You certainly usually find something, if you look, but it is not always quite the something you were after. -JRR Tolkien
Okay, so the title Queer Lodgings is a little bit tongue-in-cheek and I hope it does not offend, but I chose it because of the two important things that happened this weekend: I moved into my first house, and the Supreme Court decided that it is unconstitutional for a state to ban same-sex marriage.
On Friday night (Friday morning back in the states) I was at Oi’s house celebrating his sister’s 46th birthday. She is the mother of Trumpet (so named because his father is a music teacher), the little nephew I wrote about in one of my earliest blogs. Trumpet was there, singing and dancing “Let It Go,” as he often does—many times after school in the past few weeks I have seen Trumpet prancing in the streets in dresses that probably once belonged to his sisters. While we played with Trumpet, Oi told us that his sister, who had two older daughters, was very happy when Trumpet was born because she had wanted a son. Now, four years later, Trumpet seems more like a third daughter! This was not said in a derogatory manner whatsoever. Everybody seems to enjoy Trumpet’s nature (although his mother seems somewhat exhausted by his inexhaustible energy).
At the party we had much Thai food, a cake that Oi’s sister’s students bought for her, and a little too much beer, which meant that eventually I had to go to the bathroom. I hopped across the street to my apartment and while I was there I checked if I had any messages from home.
I did not, but my Facebook account was ablaze with the incredible news about the Supreme Court’s historical decision! When I returned to the party I excitedly shared the news with Ben and Hannah, and then we all did our best to explain to Oi why the news was so monumental.
And it is monumental. This decision is a huge victory. Unfortunately, just as the Emancipation Proclamation did not end racism (as recent American history can prove), this event will not end homophobia…but it is an important step in the right direction.
Yesterday, us three farangs (pronounced fuh-longs—it means foreigners) moved just down the street from our old apartment building in a house. We made the decision to move less than two weeks ago when we were told (by Patrick: the farang grandfather of one of our fourth grade students who will be the subject of a blog very soon) that a house in Pak Thong Chai goes for about 5,000 baht a month. Well! The three of us were paying 2,000 a month each for a little one-room apartment. It made logical sense to upgrade our living situation and downgrade our payments.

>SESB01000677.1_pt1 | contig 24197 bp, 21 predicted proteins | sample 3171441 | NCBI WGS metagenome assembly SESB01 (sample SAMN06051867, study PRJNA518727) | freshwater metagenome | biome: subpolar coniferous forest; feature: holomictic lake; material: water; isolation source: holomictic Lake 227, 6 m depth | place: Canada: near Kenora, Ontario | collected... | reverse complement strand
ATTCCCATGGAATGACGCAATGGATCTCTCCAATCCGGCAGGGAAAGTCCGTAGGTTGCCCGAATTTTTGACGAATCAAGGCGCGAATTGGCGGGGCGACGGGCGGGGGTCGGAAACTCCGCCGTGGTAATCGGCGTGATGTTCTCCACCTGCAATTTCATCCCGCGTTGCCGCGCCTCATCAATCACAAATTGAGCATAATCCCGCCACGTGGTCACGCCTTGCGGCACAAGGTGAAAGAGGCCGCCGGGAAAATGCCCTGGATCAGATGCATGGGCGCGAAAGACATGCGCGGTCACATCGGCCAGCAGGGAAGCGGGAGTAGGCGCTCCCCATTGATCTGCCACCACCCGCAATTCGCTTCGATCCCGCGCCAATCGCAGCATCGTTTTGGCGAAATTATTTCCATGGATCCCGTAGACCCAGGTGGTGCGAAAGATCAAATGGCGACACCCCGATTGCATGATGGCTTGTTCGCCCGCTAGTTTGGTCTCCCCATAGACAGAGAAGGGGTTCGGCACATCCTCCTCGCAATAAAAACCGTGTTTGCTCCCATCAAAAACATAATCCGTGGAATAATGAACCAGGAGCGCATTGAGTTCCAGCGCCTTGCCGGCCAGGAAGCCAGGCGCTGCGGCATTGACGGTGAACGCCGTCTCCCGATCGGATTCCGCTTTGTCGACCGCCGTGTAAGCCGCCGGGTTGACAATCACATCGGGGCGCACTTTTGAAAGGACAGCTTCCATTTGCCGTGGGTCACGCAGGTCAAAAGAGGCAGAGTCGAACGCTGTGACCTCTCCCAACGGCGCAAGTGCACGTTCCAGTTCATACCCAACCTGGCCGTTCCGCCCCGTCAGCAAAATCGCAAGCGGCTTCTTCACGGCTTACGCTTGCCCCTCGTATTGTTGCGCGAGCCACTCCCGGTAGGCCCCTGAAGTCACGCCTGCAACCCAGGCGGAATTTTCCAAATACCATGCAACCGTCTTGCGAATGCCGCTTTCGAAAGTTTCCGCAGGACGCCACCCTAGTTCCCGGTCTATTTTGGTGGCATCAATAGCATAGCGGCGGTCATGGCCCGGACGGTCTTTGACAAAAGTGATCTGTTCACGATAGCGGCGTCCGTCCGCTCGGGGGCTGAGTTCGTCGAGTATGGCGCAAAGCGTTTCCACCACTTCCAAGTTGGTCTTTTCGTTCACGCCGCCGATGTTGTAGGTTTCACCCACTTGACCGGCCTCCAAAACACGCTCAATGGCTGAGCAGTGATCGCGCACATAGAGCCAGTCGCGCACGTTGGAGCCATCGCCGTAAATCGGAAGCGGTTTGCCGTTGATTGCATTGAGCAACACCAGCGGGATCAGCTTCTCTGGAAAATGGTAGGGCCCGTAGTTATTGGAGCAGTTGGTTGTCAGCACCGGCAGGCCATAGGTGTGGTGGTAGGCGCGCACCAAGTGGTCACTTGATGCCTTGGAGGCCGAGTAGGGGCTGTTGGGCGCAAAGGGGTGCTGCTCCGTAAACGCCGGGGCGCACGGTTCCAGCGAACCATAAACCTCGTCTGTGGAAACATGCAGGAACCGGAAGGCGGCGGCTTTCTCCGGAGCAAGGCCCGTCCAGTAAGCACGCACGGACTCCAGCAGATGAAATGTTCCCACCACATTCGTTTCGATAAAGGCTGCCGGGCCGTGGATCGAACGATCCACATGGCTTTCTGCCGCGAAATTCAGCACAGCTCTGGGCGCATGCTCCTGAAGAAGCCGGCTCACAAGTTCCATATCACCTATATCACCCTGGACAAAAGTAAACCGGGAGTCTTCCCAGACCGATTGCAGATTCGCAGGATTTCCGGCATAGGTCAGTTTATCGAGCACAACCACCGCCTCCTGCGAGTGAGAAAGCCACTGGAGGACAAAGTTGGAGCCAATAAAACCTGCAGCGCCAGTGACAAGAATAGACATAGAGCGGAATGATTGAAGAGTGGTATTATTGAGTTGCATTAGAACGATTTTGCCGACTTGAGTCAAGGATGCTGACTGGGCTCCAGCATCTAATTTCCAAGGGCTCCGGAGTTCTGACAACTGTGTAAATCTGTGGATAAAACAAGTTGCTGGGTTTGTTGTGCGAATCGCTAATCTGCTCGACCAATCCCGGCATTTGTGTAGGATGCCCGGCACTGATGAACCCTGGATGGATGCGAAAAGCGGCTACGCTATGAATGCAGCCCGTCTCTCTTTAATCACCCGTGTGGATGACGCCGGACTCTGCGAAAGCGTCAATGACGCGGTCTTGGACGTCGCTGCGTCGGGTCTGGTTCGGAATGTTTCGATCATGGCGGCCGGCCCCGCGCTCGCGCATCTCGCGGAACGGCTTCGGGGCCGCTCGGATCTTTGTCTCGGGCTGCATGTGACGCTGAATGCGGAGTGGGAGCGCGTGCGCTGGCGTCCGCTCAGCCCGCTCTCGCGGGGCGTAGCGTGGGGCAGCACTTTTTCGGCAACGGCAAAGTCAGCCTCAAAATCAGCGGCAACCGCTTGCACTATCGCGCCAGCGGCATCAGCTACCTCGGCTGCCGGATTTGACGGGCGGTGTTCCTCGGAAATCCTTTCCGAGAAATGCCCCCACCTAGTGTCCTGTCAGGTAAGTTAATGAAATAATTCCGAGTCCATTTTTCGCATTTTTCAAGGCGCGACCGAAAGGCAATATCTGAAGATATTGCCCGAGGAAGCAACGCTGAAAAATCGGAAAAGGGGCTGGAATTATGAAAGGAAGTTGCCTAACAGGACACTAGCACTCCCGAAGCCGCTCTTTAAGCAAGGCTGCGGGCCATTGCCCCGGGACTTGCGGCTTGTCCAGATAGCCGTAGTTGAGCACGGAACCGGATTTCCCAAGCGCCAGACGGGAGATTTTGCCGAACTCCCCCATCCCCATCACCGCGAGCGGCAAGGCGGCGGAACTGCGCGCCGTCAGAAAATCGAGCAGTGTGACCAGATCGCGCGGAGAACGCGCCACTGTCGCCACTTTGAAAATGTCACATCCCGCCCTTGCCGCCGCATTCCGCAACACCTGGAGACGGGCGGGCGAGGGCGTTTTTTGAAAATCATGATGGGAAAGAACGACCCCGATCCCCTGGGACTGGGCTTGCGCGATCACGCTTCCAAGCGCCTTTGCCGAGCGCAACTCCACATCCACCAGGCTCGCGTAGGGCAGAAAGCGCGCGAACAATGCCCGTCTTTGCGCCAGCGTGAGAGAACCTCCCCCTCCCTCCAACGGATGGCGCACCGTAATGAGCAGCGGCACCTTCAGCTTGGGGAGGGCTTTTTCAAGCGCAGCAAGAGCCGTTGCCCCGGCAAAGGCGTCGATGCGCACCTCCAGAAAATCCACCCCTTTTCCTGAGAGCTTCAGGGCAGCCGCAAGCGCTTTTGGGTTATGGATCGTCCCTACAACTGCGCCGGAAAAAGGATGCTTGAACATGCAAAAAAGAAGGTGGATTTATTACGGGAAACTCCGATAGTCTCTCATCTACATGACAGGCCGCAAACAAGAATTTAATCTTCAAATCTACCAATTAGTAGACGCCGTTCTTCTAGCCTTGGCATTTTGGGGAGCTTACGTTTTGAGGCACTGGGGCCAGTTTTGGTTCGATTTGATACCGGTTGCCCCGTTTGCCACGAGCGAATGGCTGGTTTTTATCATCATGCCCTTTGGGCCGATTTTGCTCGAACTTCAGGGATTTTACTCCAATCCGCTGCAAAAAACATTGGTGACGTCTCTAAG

So we spent the day carrying out meager supply of belongings from our old lodgings to our new ones, and we are now comfortably settled!
The house has four bedrooms: three upstairs; one downstairs. Two with double beds; two with twin. One with air conditioning; three without. Three with wooden floors; one with tile. It has two bathrooms. The bathrooms are even less American than the bathrooms in the apartment! In Thailand, most toilets do not flush. You simply poor buckets of water into the bowl when you have finished…this is how our bathrooms work. We have an enormous patio space with lovely wooden furniture, as well as a nice living room upstairs.
Ah, the living room! This might be my favorite thing about the house. The walls in the living room are not solid but wooden grates covered in blue tarp. When the weather is bad, the tarp stays down. But when it is nice and windy, we can roll up the tarps to enjoy the view and the breeze. It is a most wonderful place to, as the Thai say, sabai sabai.
More on everything to come!